Thursday, June 15, 2017

Profile of Orange, a global operation with big ambitions, slow, steady growth – Part 2

Preamble

Orange is perhaps the global carrier with operations in the most diverse geographies and cultures. From its headquarters in Paris, Orange (formerly France Telecom) now serves 265.162,000 subscribers worldwide with mobile, broadband, fixed telephony, TV and a range of advanced enterprise services. Part 1 covered the company’s recent performance indicators, this part will cover two growth segments for Orange: Africa and mobile money.

Ambitions for Africa

Orange currently is the No.1 or No.2 mobile network by market share in 21 countries across Africa and the Middle East, where it has more than 120 million customers. As of last August, Orange had launched 4G in 9 of these countries, with network upgrades planned or underway in all of these markets. The stated ambition is for Orange revenue in Africa and the Middle East to grow 20% over the 2015 to 2018 time frame. For 2016, Orange reported Euro 5.2 billion in revenue from Africa and Middle East (12% of the group total). The company views this region as a strategic priority given the young and growing population, as well as the lower mobile penetration and broadband adoption rates compared with developed markets in Europe.

One obstacle to overcome in the region is the lack of financial services for large segments of the population. For the past few years, Orange is striving to develop a mobile money service that could turn this situation into a strategic differentiator for its mobile networks. Orange Money is its flagship capability for money transfers and mobile financial services, currently available in 17 countries and with more than 31 million customers. To manage risk associated with its electronic money operations, Orange has set up a dedicated organization, CECOM, based in Abidjan, Côte d’Ivoire. CECOM reports to the Orange Group and provides second-level control for the Orange Money business, which exceeded one billion Euros of transactions in June 2016.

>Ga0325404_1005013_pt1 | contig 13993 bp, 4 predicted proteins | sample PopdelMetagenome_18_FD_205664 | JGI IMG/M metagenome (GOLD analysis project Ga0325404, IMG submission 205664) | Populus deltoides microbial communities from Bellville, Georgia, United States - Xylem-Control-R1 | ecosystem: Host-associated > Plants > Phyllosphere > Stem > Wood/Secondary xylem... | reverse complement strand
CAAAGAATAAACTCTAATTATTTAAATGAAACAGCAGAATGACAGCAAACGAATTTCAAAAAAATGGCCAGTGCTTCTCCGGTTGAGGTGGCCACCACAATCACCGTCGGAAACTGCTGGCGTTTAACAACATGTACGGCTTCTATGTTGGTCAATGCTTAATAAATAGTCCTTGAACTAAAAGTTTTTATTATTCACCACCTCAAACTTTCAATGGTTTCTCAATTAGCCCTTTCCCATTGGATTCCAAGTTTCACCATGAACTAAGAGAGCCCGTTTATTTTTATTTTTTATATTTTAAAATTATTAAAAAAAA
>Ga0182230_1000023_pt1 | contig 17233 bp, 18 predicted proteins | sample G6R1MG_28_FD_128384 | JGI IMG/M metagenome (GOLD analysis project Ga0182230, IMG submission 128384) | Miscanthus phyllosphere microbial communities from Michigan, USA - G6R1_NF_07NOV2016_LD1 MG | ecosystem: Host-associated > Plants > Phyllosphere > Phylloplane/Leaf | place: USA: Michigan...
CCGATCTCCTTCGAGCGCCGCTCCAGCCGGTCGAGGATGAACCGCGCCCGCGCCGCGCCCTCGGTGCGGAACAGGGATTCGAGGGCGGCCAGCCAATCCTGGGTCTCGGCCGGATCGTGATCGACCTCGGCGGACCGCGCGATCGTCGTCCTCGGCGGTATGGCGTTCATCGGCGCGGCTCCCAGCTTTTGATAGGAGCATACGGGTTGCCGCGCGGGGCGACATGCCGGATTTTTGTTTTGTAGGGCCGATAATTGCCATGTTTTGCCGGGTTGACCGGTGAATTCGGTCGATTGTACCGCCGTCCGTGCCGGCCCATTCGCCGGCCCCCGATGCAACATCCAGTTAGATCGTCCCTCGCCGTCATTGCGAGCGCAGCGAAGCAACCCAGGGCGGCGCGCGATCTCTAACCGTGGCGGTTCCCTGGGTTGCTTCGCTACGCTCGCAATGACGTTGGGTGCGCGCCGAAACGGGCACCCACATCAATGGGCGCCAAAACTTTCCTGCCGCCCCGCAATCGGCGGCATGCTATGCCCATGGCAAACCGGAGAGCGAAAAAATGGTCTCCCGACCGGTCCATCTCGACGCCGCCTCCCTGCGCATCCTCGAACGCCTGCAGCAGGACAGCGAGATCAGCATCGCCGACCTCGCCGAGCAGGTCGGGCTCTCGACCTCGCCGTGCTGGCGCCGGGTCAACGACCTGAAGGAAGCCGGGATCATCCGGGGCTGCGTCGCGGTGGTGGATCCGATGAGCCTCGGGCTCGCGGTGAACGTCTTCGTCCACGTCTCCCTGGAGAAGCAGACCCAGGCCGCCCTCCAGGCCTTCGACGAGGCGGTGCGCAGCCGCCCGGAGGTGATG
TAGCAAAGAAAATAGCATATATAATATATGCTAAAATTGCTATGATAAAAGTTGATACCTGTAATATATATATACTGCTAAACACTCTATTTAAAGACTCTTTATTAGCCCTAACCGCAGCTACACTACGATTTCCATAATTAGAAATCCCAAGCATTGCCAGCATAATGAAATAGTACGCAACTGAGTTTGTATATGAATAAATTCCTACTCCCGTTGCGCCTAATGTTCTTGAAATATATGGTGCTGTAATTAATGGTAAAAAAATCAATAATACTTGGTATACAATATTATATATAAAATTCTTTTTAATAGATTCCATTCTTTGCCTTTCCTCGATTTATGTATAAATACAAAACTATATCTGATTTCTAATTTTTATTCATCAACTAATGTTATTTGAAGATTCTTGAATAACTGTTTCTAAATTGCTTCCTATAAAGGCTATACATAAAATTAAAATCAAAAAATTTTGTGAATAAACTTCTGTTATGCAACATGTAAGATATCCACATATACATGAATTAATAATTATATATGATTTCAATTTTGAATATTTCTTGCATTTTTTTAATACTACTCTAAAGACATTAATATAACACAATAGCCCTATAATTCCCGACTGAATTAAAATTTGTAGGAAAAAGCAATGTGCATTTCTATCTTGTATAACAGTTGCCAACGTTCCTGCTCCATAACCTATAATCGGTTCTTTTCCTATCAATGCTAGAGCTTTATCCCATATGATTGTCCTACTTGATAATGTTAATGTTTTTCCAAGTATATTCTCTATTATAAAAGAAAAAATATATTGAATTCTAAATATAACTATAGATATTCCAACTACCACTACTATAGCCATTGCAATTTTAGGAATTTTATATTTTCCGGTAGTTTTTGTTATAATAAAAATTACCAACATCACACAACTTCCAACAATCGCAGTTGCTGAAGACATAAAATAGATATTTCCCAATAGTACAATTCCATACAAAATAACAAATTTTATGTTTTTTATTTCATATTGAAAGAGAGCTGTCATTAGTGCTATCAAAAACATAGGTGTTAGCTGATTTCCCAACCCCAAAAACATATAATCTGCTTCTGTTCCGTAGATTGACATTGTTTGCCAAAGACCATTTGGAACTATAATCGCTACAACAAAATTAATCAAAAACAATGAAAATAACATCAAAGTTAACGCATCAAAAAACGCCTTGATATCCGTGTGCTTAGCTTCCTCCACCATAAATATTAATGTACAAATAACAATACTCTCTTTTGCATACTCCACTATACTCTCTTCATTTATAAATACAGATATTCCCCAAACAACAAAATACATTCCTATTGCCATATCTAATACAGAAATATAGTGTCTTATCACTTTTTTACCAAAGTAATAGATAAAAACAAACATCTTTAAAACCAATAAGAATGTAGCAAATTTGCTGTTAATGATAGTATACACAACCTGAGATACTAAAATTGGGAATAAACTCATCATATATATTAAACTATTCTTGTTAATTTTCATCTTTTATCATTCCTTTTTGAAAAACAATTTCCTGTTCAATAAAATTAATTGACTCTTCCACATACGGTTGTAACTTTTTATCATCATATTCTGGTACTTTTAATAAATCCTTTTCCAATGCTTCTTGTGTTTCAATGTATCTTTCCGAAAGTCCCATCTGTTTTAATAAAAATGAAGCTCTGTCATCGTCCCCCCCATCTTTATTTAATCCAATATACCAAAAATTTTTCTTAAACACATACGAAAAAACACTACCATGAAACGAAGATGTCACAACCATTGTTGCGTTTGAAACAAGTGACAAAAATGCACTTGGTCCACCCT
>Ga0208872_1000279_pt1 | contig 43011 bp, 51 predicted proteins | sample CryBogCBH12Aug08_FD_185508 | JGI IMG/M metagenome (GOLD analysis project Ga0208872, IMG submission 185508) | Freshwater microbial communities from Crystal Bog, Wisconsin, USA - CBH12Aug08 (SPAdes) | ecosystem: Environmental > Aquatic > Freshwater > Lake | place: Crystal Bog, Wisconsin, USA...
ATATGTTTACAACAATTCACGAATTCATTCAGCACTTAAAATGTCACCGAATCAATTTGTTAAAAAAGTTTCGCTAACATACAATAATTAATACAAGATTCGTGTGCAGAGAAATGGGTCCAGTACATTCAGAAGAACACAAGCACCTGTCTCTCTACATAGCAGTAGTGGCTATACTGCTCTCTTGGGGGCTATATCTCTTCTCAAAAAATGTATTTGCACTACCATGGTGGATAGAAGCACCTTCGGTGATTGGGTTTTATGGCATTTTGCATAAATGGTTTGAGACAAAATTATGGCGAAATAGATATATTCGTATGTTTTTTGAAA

For many subscribers, Orange Money is their first experience with an electronic bank but, over time, Orange Money is moving beyond basic banking. Earlier this year, Orange Money announced a partnership with Vivo Energy that enables customers to cash in and cash out money from their Orange Money account and pay in any of the 1,000+ Shell service stations operated by Vivo Energy. The services are already available in Mali, Cote d’Ivoire and Madagascar. Orange Money expects to have this operational across the rest of its common footprint by mid-2017.

The latest project in Africa is the expansion of the Orange brand in May 2017 to Liberia, where the former Cellcom Liberia has just become Orange Liberia. This was accomplished via acquisition of the Liberian operator Cellcom by Orange Côte d’Ivoire. Cellcom Liberia, founded in 2004, claimed over 1.6 million customers at the end of February 2017. The Republic of Liberia, which has a population of about 4.5 million, has a relatively low mobile penetration rate of 70%. Cellcom Liberia launched its 4G LTE network last year, with the construction of 29 sites. Now that it has taken over operations, Orange plans to accelerate the 4G network upgrade across the country, including in areas that are still awaiting basic telecom services. Approximately three-quarters of the population resides outside of the capital city of Monrovia.